Jihad Finds a Home in India

Police found 10 unexploded bombs in the western Indian city of Surat yesterday, three days after a devastating series of blasts across the same state killed 45 people

The recent serial blasts, in Bangalore as well as Ahmedabad, have raised the always-present inclination to blame Pakistan, and particularly the Pakistani government’s notorious Directorate for Inter-Service Intelligence, or ISI. But in fact Indian intelligence officials have a new and ominous concern that the bombings, on consecutive days, would have been impossible to carry out without the involvement of local operatives, giving a new dimension to terrorism and forcing the government to look afresh at the situation. Until now India has largely been free from the menace of the jihadi action that has wracked much of the Muslim world. Despite having the world’s second largest Muslim population and occasional communal outbreaks, Indian Muslims have generally not been radicalized. But things appear to be changing though the reason could still be external.

Certainly a good deal more than a fresh look is crucial. Although the bombers are growing increasingly tech-savvy and are acting in coordination with each other, investigations are faltering at best because of a lack of coherent national response in India, where maintaining law and order is the responsibility of individual states. This lack of coordination among states and the woeful shape of the intelligence network are turning out to be serious impediments

A little-known outfit calling itself Indian Mujahideen took responsibility for the earlier bombings, stating that Indian Muslims have decided to wage jihad, or holy war. To justify its actions it is using perceived grievances including penalties against those accused in blasts in Mumbai in 1993, the Gujarat riots of 2002 and assaults on arrested Jaish-e-Mohammed suspects by lawyers.

Security analysts theorize that the ISI has been encouraging Pakistani groups to attempt to establish an Indian chapter of Harkat-ul-Jihad-al-Islami (HUJI) after creating one for Bangladesh, and that the chapter, consisting of Indian Muslims, has become sufficiently strong to act on its own. That has combined with the influence of Wahabi Islam, the ultra-conservative brand of Islam that has been imported from Saudia Arabia, which is on the rise, the analysts say. They theorize that the serial blasts in Bangalore and Ahmedabad were executed by a network of Wahabi fundamentalists. The terror network earlier organized blasts at holy places of rival Barelvi Muslims like the dargah of Khwaja Moinuddin Chishti, the tomb of the Mughal emperor Humayun, in Ajmer, Rajasthan.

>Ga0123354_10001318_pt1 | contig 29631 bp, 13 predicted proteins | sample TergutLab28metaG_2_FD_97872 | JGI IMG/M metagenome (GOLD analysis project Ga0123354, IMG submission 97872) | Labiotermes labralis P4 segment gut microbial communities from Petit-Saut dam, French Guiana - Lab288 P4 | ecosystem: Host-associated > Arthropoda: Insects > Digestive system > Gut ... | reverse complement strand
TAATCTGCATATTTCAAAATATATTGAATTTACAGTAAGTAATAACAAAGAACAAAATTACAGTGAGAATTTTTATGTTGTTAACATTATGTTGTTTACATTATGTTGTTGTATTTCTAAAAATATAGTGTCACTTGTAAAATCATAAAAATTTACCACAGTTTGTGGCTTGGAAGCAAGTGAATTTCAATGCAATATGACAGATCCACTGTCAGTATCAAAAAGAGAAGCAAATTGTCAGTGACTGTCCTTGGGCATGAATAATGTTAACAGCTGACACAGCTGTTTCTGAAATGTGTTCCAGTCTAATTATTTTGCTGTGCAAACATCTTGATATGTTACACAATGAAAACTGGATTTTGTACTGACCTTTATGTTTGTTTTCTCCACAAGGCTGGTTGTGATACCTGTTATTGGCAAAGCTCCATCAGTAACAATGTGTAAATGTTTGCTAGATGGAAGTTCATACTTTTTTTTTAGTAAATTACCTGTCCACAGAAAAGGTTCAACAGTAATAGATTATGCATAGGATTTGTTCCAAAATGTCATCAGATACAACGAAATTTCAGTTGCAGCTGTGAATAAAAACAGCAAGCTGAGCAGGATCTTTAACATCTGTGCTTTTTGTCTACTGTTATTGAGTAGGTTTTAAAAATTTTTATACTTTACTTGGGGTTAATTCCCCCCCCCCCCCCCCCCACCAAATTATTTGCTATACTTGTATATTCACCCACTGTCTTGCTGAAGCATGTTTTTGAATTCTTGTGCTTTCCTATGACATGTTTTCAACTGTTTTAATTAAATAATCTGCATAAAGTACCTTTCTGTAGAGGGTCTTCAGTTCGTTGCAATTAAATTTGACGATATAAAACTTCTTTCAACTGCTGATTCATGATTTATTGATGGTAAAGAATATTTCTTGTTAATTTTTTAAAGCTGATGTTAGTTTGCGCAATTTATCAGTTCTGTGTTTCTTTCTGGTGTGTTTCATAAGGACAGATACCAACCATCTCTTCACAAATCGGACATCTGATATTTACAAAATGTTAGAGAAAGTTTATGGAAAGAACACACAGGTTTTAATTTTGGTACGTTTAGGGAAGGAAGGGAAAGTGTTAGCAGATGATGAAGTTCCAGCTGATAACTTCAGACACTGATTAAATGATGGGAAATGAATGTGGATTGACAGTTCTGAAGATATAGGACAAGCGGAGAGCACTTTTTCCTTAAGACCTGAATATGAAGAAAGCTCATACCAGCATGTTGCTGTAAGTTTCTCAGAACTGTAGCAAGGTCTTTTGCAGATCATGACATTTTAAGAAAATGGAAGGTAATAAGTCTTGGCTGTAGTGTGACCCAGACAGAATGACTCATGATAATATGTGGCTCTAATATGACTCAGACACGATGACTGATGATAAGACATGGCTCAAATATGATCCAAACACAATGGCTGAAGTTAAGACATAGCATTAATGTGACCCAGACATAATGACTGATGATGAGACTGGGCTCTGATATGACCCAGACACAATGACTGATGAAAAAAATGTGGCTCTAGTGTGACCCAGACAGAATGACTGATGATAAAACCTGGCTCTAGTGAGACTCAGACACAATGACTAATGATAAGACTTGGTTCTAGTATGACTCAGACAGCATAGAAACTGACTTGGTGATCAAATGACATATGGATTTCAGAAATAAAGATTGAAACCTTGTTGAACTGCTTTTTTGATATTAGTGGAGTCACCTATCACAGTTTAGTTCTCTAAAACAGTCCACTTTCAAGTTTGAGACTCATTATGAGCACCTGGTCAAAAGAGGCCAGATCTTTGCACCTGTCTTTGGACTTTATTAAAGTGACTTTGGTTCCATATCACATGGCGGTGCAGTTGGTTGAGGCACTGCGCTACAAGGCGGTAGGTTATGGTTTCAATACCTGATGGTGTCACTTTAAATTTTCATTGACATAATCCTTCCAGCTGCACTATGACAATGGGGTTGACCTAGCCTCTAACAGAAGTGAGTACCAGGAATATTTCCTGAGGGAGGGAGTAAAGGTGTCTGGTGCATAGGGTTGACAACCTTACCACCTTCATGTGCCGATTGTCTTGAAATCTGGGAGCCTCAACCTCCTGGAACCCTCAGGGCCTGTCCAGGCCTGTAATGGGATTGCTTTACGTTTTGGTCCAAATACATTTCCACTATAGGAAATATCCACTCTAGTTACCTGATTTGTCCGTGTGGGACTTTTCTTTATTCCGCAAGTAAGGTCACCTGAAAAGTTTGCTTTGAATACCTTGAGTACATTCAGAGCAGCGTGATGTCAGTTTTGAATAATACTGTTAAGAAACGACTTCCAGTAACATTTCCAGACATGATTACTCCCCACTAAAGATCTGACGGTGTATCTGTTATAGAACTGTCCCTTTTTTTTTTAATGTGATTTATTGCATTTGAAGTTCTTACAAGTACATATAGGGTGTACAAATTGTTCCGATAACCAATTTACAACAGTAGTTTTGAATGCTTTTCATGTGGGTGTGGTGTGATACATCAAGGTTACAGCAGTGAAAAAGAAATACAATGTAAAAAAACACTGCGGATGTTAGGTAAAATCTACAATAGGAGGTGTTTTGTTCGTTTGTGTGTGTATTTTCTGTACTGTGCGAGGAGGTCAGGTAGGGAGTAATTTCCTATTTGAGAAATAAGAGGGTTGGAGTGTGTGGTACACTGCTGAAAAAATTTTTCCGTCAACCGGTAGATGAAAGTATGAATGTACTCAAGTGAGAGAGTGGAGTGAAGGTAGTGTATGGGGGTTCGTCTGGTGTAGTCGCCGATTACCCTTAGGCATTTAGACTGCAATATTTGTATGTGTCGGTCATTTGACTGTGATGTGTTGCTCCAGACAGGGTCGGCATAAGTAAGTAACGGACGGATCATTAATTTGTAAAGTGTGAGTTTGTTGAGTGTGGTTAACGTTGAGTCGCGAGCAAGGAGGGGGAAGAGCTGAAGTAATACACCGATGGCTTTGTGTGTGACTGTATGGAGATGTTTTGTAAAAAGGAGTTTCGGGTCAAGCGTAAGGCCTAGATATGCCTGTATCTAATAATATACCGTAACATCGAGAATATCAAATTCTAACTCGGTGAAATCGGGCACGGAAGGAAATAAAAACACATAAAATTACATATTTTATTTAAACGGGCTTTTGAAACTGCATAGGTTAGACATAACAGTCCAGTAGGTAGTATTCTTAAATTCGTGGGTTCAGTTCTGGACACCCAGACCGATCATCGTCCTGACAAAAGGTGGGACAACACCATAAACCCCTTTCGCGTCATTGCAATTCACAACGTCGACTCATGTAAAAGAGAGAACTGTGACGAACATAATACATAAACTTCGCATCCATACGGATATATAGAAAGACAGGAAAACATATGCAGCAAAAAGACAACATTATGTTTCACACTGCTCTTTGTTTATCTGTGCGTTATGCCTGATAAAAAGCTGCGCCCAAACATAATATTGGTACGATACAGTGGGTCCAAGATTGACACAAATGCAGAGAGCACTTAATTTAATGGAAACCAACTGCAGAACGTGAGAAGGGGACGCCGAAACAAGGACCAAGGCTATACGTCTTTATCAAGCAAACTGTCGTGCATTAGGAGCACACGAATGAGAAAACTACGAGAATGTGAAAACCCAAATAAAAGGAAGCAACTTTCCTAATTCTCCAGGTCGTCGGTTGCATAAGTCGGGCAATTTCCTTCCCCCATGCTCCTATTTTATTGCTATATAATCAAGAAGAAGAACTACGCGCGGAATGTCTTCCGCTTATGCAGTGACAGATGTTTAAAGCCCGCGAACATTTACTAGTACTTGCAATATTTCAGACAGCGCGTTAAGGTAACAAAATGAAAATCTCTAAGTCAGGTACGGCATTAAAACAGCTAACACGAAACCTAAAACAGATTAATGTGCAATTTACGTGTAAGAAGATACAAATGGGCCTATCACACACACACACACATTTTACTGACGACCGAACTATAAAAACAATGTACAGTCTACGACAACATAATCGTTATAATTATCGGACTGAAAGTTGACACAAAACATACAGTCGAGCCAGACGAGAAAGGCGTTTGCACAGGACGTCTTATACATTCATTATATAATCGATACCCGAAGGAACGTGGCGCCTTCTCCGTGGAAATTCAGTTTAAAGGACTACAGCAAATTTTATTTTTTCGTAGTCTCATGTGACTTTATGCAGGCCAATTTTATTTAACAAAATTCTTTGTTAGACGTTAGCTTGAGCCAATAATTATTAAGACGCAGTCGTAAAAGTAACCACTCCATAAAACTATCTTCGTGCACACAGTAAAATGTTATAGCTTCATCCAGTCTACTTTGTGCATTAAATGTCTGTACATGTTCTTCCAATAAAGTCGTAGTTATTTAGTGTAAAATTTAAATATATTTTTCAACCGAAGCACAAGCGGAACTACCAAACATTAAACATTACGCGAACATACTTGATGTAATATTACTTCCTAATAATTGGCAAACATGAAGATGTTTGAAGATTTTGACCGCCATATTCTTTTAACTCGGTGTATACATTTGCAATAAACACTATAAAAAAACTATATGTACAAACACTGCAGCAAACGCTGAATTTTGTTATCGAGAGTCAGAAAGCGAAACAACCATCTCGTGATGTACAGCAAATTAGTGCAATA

Certainly, the ISI has been up to a certain amount of continuing mischief. On Wednesday, the New York Times reported that a top CIA official confronted senior officials in Islamabad over the ISI's ties to militants operating in Pakistan's tribal areas and the militants' increasing activity in Afghanistan. According to the Times report, the CIA. emissary presented evidence showing that members of the spy service had deepened their ties with some militant groups that were responsible for a surge of violence in Afghanistan, possibly including the suicide bombing this month of the Indian Embassy in Kabul, the officials said. Indian intelligence officials say increasing activity in India can be laid at the ISI's door as well.

Gaining strength over the last five years, wahabis have have carried out an intensive propaganda war within the Muslim community against so-called un-Islamic practices. However, Barelvis have also brought out publications countering the wahabi ideology, which is believed to provide a theological justification for terror. In Mumbai, maulanas like Saeed Noori have been leading the campaign against wahabism.

The blast at Ajmer Sharif provoked widespread reaction among the Barelvis against wahabis, who had backed the Students Islamic Movement of India (SIMI). Fearing their isolation, the wahabi elements are now seeking to project themselves as Indian Muslims fighting against injustice to Muslims as a whole. Interestingly, however, the email sent by Indian Mujahiddin is silent on the blast that took place at the Hazrat Khwaja Moinuddin Chisti shrine.